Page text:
Latest update: April 29th, 2012
A recent article in The Jewish Press (Purim And The Tyranny of Beauty, Family Issues, March 16, 2012) written by writer and author Yitta Halberstam Mandelbaum generated, and continues to generate, quite a buzz.
Many people agreed with her observations and conclusions – others were indignant, even furious.
Yitta wrote about a rather unique social gathering that she was invited to – as a mother of an “eligible” boy. A gathering whose concept I personally found rather disconcerting. I would best describe it as being a meet/”meat” market, where mothers could shop around for a spouse for their son.
Yitta accepted the invitation that had been extended by a woman whom she respects and admires, and, like any journalist worth her salt, reported on what she saw.
While she greatly admired what she viewed – the courage of these would-be future wives of Israel putting themselves in what she felt was a potentially uncomfortable situation (I know this event was launched with the best of intentions, but I cannot help but see it as a marketplace where hapless “older” singles were to be appraised like merchandise by potential “buyers”‘ – at least on a date it’s a two way street) – Yitta nonetheless opined that many of these young women came to the event dressed and coiffed in a way that did not enhance their looks. Many she observed seemed to be wearing no makeup at all.
Yitta expressed her shocked dismay that quite a few of the young women seemingly did not attempt to do what they could to look their best that evening – or any evening for that matter, as they were overweight, had unflattering hairstyles, etc.
Yitta suggested what to many people were extreme measures to turn an ugly duckling into a swan – including cosmetic and plastic surgery.
While some in the community agreed with her assessment, many others skewered her; aghast that she felt erliche bochrim and their pious, righteous mothers would focus on the superficial. They were upset that Yitta was suggesting that mothers of learning boys would be so shallow as to not see past these bnot Yisrael‘s crooked teeth, size 14 waists, etc. and be dazzled by their inner beauty.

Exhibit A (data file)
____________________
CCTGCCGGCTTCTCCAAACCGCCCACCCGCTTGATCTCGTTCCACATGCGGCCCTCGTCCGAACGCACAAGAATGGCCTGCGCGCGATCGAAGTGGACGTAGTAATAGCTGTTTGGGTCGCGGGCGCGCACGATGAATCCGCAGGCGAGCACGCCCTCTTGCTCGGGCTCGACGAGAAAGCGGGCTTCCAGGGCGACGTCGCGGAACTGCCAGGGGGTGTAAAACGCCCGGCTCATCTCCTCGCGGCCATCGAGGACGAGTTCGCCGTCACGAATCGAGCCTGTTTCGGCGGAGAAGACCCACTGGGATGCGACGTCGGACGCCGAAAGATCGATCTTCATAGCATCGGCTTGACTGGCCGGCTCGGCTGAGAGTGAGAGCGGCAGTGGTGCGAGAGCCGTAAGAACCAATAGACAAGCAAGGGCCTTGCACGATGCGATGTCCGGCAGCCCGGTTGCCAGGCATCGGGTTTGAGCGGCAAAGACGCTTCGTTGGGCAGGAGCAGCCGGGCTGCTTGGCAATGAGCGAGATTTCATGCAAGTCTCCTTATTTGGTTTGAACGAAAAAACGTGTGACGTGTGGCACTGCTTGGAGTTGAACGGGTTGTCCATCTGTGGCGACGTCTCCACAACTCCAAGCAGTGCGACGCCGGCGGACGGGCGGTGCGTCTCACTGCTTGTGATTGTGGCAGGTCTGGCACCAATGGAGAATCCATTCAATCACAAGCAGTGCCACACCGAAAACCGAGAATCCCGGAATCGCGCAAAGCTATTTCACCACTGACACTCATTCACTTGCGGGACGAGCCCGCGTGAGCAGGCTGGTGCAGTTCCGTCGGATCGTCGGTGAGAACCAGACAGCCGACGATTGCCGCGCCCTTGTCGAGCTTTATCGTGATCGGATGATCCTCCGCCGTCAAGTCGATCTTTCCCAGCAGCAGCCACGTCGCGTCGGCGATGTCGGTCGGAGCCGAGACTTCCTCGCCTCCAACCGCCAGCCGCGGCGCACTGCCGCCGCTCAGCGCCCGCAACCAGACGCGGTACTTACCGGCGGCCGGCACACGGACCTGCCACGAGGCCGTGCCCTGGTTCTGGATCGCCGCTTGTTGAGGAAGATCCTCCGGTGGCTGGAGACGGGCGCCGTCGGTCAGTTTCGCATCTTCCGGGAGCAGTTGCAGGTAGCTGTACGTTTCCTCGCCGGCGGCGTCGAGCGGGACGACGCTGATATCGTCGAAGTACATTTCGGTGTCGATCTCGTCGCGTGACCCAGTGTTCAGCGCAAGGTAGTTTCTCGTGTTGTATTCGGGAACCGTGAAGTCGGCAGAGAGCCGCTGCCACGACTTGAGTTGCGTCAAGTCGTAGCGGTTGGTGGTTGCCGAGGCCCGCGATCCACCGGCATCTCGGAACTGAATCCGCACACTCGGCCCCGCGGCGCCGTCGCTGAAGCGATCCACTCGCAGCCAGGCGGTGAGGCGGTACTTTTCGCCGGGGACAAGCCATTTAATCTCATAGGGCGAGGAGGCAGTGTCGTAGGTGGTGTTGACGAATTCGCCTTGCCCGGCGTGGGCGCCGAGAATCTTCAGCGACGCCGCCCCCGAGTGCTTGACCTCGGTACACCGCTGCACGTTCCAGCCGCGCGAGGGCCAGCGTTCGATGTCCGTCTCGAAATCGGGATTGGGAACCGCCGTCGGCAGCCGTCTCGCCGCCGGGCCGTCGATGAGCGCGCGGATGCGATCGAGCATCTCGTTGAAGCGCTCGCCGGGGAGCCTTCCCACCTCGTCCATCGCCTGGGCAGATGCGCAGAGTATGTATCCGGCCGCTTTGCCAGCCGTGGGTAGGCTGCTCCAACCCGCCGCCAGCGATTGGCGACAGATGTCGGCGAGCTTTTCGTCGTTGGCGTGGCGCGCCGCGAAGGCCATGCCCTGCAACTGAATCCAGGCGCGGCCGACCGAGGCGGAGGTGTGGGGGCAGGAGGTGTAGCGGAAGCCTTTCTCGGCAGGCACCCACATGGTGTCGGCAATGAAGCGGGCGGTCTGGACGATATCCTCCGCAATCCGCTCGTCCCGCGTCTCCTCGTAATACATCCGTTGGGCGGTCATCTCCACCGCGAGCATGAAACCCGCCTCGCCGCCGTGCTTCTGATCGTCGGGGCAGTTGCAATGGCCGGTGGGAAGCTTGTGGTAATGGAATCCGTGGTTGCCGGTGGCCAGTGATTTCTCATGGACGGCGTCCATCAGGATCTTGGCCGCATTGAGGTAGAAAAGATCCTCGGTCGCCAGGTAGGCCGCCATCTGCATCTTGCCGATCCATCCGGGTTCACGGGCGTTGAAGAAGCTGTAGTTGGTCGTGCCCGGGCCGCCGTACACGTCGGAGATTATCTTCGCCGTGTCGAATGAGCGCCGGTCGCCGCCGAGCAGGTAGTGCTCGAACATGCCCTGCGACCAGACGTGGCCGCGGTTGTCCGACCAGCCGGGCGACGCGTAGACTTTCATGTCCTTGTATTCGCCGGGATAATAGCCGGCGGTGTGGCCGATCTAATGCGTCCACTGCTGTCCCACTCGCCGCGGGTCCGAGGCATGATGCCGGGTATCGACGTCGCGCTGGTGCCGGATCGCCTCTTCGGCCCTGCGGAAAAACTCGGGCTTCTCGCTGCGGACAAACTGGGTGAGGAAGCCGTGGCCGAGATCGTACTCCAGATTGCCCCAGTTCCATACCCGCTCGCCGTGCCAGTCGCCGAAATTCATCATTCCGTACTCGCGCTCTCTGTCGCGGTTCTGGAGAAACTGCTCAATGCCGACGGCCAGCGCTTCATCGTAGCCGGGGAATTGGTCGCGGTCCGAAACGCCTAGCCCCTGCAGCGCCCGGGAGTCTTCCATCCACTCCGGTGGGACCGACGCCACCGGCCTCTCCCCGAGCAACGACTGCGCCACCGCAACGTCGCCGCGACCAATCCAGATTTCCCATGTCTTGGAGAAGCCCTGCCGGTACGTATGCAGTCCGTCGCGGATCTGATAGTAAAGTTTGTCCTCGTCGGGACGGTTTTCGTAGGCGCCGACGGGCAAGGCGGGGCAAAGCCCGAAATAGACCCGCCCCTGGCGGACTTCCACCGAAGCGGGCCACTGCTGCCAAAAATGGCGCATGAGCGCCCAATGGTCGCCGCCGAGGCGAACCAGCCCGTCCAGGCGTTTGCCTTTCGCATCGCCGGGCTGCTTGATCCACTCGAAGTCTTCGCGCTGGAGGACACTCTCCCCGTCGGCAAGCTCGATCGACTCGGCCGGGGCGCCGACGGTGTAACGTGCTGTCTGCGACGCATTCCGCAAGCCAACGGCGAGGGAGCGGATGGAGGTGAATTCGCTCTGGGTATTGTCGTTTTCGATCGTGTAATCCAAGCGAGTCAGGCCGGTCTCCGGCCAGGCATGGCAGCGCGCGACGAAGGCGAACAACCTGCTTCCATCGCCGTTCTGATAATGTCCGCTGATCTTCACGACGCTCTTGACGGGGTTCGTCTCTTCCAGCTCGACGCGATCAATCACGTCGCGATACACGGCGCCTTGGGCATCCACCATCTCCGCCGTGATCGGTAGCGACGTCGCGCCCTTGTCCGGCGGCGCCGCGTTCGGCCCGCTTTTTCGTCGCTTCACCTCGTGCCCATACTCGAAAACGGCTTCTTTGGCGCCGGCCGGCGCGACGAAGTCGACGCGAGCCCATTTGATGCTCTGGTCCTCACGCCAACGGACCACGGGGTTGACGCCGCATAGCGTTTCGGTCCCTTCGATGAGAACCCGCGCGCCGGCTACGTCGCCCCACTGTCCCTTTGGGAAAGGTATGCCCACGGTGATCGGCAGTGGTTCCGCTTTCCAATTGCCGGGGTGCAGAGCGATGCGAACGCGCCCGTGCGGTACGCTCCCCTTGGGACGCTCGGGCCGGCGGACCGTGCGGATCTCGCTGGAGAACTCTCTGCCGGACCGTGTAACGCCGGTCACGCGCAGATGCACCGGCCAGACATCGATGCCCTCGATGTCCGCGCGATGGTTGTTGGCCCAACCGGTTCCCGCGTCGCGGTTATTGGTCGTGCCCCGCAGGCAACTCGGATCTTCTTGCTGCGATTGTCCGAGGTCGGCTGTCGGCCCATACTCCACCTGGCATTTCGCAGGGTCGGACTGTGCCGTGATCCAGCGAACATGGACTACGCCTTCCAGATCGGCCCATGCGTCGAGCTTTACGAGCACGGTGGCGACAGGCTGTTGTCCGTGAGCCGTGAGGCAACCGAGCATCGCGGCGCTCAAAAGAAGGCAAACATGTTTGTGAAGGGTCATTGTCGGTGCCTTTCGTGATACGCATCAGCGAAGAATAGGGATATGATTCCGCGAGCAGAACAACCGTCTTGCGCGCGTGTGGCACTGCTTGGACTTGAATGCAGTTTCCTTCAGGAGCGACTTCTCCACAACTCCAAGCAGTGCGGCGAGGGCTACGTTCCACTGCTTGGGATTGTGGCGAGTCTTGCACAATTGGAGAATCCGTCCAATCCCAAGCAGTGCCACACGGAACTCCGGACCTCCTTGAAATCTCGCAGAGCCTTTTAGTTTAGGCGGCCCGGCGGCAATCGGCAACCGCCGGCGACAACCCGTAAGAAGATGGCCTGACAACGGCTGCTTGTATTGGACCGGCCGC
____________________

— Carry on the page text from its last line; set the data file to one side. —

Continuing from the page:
But Yitta was just being the messenger – she was telling it like it is – and the fact is looks do matter and this reality cannot be made to go away despite vehement protests to the contrary.
Time to take the head out of the chulent pot! It’s not a secret that many middle aged women, mothers of shidduch age daughters, fanatically exercise and diet themselves into size 4’s, knowing full well that as they open the door to the bochur taking their daughter out, his eyes will be looking her up and down as he tries to get a glimpse of what his potential wife might look like 25 years into the future.
How this would be mother-in-law looks could influence the length of that first date. The bigger the double chin, the shorter the date – even if the girl herself is rail thin.
Yitta, motivated by genuine ahavas Yisrael, bravely “walked the walk” on an unpopular highway, and offered valuable, but difficult to hear, advice. She did not create this situation – and having herself “been there and done that” she honestly shared her informed opinion on a possibly remedy.
But Yitta’s “tough love” approach is not what motivated me to write about her article.
Her “unorthodox” (pun intended) but meritous suggestions should not have generated controversy – rather the meeting itself should have.
Has getting a shidduch in our community really come to this bizarre state of affairs, what can only be described as speed dating between mothers-in-law and potential daughters-in-law or a matrimonial job fair where you interview for the position of wife, with the CEO (his mother) reviewing your shidduch resume and personally assessing your qualifications?
Whatever happened to young men meeting young women and spending a few hours together and then each of them making a somewhat informed decision as to where to go from there?
It seems with every passing decade, our sons are being infantilized. There was a time not so long ago when men would seek out a wife, marry, and support her and the children they would have. The husband would be the “man of the house,” the household’s primary breadwinner – or at the very least co-breadwinner, if the wife was employed.
In recent years, however, it has become fashionable for young married men to not be required to work – for years.
Instead, their fathers/fathers-in-law are doing the financial supporting, just as they do for their single children still at home.
Sure it’s wonderful to immerse yourself in Torah, but doing that for years means the men doing the supporting cannot retire or cut down on their working hours – thus they have to minimize or postpone their own learning. How fair is that?Cheryl Kupfer
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